3 Steps to Avoid Making False Advertising Claims
In the food and beverage industry, advertising claims, like “All Natural” or “Preferred by Moms 2-to-1” are used profusely. While claims can be effective, they are also fraught with the danger of a legal contest. Costs can quickly mount if a claim needs to be defended in court, before the National Advertising Division or with the Federal Trade Commission (FTC).
Packaging or advertising redesign can be costly, however, the most devastating damage is done to the brand in the process of a legal challenge. Disintegration of consumer trust and bad publicity are two of the unintended consequences faced. Careful due diligence can help minimize risk.
1. Recognize when you are making a claim.
Advertising claims take many forms: Some are obvious while others are subtle. For example, implied claims are usually inferred by context. The first crucial step is recognizing when you are making a claim. Here are some examples of common types of claims:
- “America’s Best-Tasting”
- “New and Improved”
- “Award-Winning Taste”
- “People prefer our chocolate flavor”
- “7 out of 10 people preferred X”
- “Tastes as good as X”
- “100% Natural”
- “Endorsed by Professional Chefs”
Every claim, no matter where it is used, must be substantiated. Additionally, most ad claims on package are limited to a 6-month usage, while claims used on TV may remain on air for about 12 weeks.
2. Substantiate your claim.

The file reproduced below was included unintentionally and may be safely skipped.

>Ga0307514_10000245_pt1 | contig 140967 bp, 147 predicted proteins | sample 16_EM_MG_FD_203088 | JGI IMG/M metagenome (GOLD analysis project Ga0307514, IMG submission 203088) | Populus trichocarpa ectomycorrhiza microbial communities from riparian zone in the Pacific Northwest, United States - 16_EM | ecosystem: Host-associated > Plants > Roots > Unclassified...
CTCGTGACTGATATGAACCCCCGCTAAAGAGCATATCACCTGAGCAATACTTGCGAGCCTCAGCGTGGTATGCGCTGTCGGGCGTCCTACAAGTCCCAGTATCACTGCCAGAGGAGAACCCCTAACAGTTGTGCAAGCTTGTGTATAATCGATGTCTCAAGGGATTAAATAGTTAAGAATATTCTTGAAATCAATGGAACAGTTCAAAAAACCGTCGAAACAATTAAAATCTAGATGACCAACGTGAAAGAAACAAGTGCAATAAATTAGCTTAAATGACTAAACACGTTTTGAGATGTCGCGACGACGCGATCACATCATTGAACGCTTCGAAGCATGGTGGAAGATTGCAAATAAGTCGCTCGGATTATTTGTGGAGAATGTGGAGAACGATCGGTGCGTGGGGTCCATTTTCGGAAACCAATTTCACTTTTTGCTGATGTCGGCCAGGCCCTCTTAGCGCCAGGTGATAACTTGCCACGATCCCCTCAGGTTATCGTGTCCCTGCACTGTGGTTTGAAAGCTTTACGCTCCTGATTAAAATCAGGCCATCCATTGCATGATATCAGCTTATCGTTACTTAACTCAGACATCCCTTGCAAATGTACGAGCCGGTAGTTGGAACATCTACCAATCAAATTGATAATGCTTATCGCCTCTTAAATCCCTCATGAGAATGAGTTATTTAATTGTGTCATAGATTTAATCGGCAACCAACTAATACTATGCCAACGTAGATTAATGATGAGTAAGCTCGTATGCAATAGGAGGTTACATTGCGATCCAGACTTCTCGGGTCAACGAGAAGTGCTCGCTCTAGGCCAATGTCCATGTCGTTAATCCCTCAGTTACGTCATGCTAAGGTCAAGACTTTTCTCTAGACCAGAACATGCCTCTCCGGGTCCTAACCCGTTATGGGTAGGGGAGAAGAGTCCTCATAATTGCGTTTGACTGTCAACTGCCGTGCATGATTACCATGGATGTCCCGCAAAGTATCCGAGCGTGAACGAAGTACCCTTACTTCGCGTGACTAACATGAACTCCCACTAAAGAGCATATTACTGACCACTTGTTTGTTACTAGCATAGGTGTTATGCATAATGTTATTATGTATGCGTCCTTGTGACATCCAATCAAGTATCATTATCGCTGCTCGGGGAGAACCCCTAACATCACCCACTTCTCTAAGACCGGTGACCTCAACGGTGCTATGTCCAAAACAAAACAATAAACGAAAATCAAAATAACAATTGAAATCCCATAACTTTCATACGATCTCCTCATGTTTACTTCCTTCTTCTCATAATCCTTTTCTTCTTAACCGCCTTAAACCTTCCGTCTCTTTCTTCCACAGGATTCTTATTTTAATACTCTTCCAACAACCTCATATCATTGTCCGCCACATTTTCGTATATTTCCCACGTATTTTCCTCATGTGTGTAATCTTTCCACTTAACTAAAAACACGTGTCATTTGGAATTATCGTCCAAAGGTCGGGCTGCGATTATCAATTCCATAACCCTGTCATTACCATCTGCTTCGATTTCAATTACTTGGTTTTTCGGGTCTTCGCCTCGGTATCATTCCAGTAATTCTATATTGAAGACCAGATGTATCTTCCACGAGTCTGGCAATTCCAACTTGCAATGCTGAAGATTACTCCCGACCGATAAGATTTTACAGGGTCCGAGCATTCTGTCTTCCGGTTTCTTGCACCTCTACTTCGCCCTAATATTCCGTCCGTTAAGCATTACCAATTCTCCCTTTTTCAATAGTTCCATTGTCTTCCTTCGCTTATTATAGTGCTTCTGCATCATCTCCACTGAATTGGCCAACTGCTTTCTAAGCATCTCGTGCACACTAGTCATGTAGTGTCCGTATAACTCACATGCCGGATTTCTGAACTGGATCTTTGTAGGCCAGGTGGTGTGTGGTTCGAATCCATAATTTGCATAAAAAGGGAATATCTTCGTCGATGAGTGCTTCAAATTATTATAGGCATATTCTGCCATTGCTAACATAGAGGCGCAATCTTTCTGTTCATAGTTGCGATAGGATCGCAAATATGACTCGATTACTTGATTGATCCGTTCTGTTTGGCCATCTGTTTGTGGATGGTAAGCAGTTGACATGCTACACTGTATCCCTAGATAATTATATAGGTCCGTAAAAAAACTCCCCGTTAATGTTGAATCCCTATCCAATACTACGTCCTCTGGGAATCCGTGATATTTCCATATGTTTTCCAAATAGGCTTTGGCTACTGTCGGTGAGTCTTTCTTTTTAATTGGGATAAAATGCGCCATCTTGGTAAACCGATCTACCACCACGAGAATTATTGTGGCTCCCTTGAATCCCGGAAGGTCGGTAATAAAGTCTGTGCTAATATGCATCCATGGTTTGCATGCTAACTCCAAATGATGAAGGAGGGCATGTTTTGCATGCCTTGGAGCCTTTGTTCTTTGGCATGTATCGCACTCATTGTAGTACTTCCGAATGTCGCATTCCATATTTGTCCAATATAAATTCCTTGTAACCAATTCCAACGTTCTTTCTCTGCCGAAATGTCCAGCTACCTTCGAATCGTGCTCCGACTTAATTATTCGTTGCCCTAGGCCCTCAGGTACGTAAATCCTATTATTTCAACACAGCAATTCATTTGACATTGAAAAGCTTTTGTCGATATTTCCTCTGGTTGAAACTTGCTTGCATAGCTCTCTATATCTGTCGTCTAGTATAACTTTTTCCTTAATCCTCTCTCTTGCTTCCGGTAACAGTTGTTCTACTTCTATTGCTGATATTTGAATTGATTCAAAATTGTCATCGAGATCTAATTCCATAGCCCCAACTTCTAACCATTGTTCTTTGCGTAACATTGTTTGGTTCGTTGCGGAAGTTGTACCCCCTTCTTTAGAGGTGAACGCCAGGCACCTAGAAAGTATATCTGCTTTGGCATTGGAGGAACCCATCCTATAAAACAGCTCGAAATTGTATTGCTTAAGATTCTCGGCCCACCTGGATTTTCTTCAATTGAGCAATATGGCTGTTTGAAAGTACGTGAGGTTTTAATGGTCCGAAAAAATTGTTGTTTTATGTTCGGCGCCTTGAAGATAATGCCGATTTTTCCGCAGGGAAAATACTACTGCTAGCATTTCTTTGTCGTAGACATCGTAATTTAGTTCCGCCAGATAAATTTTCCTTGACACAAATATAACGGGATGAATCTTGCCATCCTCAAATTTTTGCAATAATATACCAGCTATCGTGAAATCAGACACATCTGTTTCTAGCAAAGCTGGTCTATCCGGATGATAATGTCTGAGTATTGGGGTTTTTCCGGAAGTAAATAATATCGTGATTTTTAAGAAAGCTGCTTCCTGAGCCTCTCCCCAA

Once the intended claim has been realized, design the sensory research to support your claim carefully. Having a multi-disciplinary team involved early, with representatives from compliance, research and development, and branding teams, can assist in a well thought-out test design. Meticulous planning will minimize potential exposure to false advertising claims and provide results with confidence. Research design may point in one of two directions based upon the advertising claim being made.
Consumer research may be used for claims related to product quality, preference or parity. Industry standards recommend a minimum of 4 to 8 representative cities from across the United States, with at least 100 consumer participants from each location. Questionnaire development is critical to the results and potential challenges by competitors. Test execution, data collection and analysis must follow exacting guidelines.
Expert panel research supports claims related to product quality or attributes, parity and differentiation. ChefsBest, for example, uses a highly trained panel of chefs, certified as Master Tasters®. They objectively evaluate food using a proprietary process based on industry best practices. The evaluation process includes market research, creation of a quality definition, a double-blind product evaluation, and a potential award of Best Taste or Excellence.
3. Call for backup.
There are many resources available to assist in bringing a safe advertising claim to market. Leveraging resources on testing methodology, such as the ASTM E1958-12, National Advertising Division, the Food & Drug Administration and FTC is a good starting point. Additionally, seek guidance from legal counsel and use only reputable agencies to conduct research.
With decades of experience supporting brands in making ad claims, ChefsBest offers expertise that has been vetted by every major food manufacturer in the United States. It provides an efficient path to making powerful, science-based advertising claims.
While claims can help a product stand apart in the aisle, careful consideration should be made in order to avoid making false advertising claims. In addition to following the three steps outlined above, be sure to evaluate the competitive landscape of the product category, determine a potential course of action for a challenged claim and prepare to celebrate the great rewards.